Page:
Note: If you are using TortoiseSVN, make sure you have also installed the command line tools with it. Check your machine for svnadmin.exe – if you do not have it, re-install TortoiseSVN and include the tools.

7-Zip will compress the backup copy. And yes, this makes a big difference in the resulting file size. Our repo was 10 gig and it zipped down to 3.5g.

It’ll then move the zip to a network share, deleting the temp file.

Download the zipped batch file

Let me know if this helped you out.

September 4, 2013
by Dirk Watkins

Rangle Up Variables with JavaScript Closures

Using global variables in JavaScript is bad and can tick off other developers.  Use Closures to group your variables with proper scope and stop watching your back in JavaScript User Group meetings.

Here’s what I mean:

When you make a variable or function in JavaScript by default it’s defined on the global object and it can be accessed from anywhere.  Now we all know global objects are BAD – The names can conflict with other libraries, increase memory usage, make debugging a huge pain, etc. In JavaScript, the answer is to “enclose” your variables in a function.  The cool cats call this a “Closure.”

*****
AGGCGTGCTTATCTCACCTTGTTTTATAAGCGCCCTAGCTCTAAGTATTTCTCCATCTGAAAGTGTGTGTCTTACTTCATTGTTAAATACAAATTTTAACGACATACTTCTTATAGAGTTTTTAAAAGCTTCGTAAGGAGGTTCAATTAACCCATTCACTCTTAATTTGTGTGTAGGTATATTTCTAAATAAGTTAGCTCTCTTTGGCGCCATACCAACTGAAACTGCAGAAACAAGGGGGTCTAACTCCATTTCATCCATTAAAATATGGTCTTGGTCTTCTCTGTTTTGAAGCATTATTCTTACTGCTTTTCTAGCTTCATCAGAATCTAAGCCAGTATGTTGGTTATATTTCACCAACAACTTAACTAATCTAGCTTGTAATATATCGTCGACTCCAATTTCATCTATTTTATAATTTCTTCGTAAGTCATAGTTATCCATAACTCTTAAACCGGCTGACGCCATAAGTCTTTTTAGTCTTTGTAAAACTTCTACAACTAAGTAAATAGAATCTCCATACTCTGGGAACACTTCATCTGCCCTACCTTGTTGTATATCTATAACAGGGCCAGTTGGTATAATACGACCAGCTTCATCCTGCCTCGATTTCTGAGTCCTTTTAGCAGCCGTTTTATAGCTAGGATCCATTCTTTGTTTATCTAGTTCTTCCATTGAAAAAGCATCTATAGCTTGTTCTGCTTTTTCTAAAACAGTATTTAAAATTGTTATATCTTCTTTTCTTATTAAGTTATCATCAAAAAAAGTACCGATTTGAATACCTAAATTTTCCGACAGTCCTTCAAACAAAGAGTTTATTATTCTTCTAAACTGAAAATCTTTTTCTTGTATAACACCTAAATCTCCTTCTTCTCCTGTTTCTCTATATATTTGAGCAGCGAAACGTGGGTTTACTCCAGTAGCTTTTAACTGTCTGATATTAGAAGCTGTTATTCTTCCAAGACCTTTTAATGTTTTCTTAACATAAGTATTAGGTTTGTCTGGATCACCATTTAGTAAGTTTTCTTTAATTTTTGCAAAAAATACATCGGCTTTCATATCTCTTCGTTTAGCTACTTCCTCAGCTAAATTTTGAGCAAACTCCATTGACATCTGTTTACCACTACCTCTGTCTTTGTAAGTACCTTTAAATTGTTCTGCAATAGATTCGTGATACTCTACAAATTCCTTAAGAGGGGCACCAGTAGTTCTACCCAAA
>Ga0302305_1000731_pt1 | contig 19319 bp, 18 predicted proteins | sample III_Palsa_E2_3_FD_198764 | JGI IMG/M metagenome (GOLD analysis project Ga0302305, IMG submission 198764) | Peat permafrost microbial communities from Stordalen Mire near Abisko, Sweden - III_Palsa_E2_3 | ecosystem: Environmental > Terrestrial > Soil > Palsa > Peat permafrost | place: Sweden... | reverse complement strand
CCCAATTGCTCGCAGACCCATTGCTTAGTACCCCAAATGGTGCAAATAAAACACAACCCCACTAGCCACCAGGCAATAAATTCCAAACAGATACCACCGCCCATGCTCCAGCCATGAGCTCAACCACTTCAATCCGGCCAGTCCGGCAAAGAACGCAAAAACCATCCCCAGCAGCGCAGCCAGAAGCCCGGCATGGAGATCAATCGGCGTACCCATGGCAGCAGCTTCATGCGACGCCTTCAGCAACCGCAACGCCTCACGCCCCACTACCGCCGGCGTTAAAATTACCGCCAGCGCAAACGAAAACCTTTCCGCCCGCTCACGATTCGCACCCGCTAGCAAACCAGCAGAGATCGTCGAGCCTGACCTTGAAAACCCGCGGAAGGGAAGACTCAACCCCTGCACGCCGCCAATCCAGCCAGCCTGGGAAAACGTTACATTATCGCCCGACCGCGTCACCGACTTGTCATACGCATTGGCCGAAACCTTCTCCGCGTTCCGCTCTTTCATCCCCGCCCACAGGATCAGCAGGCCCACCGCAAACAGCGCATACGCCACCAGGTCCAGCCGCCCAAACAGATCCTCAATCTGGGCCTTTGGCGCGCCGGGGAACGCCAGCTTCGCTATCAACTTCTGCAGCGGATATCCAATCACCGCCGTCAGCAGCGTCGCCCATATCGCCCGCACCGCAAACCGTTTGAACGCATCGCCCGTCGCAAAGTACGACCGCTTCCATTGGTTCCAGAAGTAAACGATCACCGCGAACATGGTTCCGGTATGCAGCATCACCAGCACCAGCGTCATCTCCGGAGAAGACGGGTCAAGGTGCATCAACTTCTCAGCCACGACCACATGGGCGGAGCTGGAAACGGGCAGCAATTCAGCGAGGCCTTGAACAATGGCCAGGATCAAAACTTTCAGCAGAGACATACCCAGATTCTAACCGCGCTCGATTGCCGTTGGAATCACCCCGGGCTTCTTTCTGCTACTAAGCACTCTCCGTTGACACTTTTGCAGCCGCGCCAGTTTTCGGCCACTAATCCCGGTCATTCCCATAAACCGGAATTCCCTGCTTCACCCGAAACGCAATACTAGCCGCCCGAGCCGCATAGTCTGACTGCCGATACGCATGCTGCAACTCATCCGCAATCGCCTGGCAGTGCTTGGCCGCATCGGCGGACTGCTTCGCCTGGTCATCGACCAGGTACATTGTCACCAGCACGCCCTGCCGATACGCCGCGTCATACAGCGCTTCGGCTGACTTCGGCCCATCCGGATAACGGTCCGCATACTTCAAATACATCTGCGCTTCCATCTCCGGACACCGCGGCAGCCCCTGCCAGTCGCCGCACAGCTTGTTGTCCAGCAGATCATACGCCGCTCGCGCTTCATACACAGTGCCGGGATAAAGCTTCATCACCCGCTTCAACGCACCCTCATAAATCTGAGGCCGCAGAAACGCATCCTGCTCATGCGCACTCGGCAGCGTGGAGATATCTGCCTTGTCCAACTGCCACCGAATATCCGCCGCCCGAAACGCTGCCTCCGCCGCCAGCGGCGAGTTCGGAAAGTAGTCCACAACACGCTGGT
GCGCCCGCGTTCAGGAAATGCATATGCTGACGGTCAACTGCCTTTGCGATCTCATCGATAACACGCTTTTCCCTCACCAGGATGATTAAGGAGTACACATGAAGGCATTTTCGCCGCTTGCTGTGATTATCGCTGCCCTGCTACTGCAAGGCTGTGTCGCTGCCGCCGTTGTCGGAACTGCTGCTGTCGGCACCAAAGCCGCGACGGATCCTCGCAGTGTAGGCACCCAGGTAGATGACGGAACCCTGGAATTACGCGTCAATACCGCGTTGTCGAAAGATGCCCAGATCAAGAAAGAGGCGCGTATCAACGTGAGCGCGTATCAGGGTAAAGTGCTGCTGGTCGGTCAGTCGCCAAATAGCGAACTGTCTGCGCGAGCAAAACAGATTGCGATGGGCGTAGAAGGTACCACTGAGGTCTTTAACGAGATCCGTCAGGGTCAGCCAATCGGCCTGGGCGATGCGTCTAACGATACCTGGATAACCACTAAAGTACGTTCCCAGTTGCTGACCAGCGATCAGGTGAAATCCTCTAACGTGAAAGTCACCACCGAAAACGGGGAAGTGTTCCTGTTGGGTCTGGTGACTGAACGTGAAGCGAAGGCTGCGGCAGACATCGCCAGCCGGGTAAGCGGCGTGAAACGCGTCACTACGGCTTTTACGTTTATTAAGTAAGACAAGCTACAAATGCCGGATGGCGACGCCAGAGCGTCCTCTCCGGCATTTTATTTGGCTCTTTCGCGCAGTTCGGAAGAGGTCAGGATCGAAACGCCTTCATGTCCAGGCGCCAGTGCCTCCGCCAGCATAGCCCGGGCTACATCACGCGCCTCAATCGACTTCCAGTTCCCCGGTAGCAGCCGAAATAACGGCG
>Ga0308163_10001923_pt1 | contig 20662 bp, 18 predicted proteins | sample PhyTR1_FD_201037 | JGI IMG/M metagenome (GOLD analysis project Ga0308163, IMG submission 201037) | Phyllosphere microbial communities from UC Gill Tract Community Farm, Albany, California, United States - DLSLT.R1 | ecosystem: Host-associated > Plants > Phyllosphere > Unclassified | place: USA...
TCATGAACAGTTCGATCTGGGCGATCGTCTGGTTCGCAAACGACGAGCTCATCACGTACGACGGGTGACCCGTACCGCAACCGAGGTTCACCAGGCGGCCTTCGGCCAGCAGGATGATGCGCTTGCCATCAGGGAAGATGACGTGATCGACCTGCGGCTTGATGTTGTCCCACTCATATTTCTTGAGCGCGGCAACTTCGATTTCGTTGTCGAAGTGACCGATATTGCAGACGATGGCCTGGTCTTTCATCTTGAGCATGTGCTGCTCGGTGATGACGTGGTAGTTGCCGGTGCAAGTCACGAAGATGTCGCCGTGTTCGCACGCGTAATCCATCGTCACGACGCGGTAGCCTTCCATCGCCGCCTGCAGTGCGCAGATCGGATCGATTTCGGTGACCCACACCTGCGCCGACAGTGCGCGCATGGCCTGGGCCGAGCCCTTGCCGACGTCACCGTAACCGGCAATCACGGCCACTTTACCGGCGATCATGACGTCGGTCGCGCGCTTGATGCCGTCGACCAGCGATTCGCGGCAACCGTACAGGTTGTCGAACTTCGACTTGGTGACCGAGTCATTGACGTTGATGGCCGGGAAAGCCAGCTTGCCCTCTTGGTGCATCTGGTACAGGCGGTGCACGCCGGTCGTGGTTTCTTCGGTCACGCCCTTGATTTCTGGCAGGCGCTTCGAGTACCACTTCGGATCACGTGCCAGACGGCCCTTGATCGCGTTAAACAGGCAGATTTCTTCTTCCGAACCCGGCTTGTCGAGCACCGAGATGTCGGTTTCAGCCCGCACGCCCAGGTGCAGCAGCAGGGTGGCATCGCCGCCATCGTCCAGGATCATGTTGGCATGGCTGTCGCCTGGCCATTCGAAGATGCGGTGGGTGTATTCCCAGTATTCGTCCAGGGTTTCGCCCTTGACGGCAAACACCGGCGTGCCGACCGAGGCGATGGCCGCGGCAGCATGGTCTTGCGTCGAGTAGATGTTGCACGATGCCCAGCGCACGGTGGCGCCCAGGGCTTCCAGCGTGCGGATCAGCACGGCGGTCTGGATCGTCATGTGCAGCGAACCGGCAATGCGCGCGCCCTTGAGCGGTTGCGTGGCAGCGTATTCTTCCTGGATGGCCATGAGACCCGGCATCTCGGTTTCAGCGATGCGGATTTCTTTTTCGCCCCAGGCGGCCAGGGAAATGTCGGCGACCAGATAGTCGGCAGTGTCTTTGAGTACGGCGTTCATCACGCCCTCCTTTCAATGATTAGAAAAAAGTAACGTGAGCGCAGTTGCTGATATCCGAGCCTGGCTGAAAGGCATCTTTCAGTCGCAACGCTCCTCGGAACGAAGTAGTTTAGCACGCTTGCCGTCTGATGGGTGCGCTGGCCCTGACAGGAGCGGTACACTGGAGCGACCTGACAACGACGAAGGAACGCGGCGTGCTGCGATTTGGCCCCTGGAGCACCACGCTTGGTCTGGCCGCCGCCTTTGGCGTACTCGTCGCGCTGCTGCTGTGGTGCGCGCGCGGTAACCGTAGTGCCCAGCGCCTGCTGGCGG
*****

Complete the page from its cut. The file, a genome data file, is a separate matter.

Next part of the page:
Here’s what I do:

var DirksApp = DirksApp || {};

(function ()
     var privateVariable = "I'm Private!";
     this.publicVariable = "I'm Public to the World!";

console.log(DirksApp.publicVariable);    //prints: I'm Public to the World!
console.log(DirksApp.privateVariable);   //prints: undefined

Instead of creating privateVariable and publicVariable in the global namespace, I’ve enclosed it in an “object” called DirksApp.  By declaring privateVariable with var it is only accessible from the inside of DirksApp.  Declaring publicVariable on this makes it publicly accessible off of DirksApp.

Just remember:

  • var for private
  • this for public